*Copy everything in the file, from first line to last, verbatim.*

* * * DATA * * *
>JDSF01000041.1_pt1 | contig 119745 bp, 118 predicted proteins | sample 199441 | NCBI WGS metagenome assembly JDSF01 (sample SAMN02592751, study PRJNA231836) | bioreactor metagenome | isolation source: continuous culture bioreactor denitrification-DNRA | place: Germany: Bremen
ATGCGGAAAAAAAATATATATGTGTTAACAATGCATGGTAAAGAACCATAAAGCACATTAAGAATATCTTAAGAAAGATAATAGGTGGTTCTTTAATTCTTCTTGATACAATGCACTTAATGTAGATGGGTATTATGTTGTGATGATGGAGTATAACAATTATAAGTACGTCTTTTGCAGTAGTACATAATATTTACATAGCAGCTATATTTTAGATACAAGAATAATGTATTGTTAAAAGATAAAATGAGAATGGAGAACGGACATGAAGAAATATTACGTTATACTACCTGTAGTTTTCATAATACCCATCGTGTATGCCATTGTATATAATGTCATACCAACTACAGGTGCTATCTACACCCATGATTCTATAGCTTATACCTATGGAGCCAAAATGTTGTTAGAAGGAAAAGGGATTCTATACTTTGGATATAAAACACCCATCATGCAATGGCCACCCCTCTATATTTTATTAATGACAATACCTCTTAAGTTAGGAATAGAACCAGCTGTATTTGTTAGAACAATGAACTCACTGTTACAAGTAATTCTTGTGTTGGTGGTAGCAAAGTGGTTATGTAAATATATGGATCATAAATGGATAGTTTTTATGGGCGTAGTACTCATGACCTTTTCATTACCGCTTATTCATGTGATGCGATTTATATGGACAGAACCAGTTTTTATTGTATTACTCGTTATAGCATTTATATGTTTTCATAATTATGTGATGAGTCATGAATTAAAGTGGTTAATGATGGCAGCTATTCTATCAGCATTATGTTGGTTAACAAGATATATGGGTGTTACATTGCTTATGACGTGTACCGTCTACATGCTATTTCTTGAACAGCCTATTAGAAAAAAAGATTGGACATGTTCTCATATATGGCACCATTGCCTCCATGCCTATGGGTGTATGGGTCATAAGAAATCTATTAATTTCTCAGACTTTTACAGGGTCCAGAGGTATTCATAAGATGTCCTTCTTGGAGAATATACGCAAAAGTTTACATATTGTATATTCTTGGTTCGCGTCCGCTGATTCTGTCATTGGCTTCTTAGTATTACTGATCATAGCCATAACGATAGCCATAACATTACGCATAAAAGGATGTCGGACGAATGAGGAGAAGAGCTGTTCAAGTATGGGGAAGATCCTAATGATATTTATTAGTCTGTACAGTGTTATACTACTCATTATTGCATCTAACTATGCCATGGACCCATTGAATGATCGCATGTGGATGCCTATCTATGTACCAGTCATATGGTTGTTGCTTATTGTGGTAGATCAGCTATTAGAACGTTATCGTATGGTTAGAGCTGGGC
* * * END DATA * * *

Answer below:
>JDSF01000041.1_pt1 | contig 119745 bp, 118 predicted proteins | sample 199441 | NCBI WGS metagenome assembly JDSF01 (sample SAMN02592751, study PRJNA231836) | bioreactor metagenome | isolation source: continuous culture bioreactor denitrification-DNRA | place: Germany: Bremen
ATGCGGAAAAAAAATATATATGTGTTAACAATGCATGGTAAAGAACCATAAAGCACATTAAGAATATCTTAAGAAAGATAATAGGTGGTTCTTTAATTCTTCTTGATACAATGCACTTAATGTAGATGGGTATTATGTTGTGATGATGGAGTATAACAATTATAAGTACGTCTTTTGCAGTAGTACATAATATTTACATAGCAGCTATATTTTAGATACAAGAATAATGTATTGTTAAAAGATAAAATGAGAATGGAGAACGGACATGAAGAAATATTACGTTATACTACCTGTAGTTTTCATAATACCCATCGTGTATGCCATTGTATATAATGTCATACCAACTACAGGTGCTATCTACACCCATGATTCTATAGCTTATACCTATGGAGCCAAAATGTTGTTAGAAGGAAAAGGGATTCTATACTTTGGATATAAAACACCCATCATGCAATGGCCACCCCTCTATATTTTATTAATGACAATACCTCTTAAGTTAGGAATAGAACCAGCTGTATTTGTTAGAACAATGAACTCACTGTTACAAGTAATTCTTGTGTTGGTGGTAGCAAAGTGGTTATGTAAATATATGGATCATAAATGGATAGTTTTTATGGGCGTAGTACTCATGACCTTTTCATTACCGCTTATTCATGTGATGCGATTTATATGGACAGAACCAGTTTTTATTGTATTACTCGTTATAGCATTTATATGTTTTCATAATTATGTGATGAGTCATGAATTAAAGTGGTTAATGATGGCAGCTATTCTATCAGCATTATGTTGGTTAACAAGATATATGGGTGTTACATTGCTTATGACGTGTACCGTCTACATGCTATTTCTTGAACAGCCTATTAGAAAAAAAGATTGGACATGTTCTCATATATGGCACCATTGCCTCCATGCCTATGGGTGTATGGGTCATAAGAAATCTATTAATTTCTCAGACTTTTACAGGGTCCAGAGGTATTCATAAGATGTCCTTCTTGGAGAATATACGCAAAAGTTTACATATTGTATATTCTTGGTTCGCGTCCGCTGATTCTGTCATTGGCTTCTTAGTATTACTGATCATAGCCATAACGATAGCCATAACATTACGCATAAAAGGATGTCGGACGAATGAGGAGAAGAGCTGTTCAAGTATGGGGAAGATCCTAATGATATTTATTAGTCTGTACAGTGTTATACTACTCATTATTGCATCTAACTATGCCATGGACCCATTGAATGATCGCATGTGGATGCCTATCTATGTACCAGTCATATGGTTGTTGCTTATTGTGGTAGATCAGCTATTAGAACGTTATCGTATGGTTAGAGCTGGGC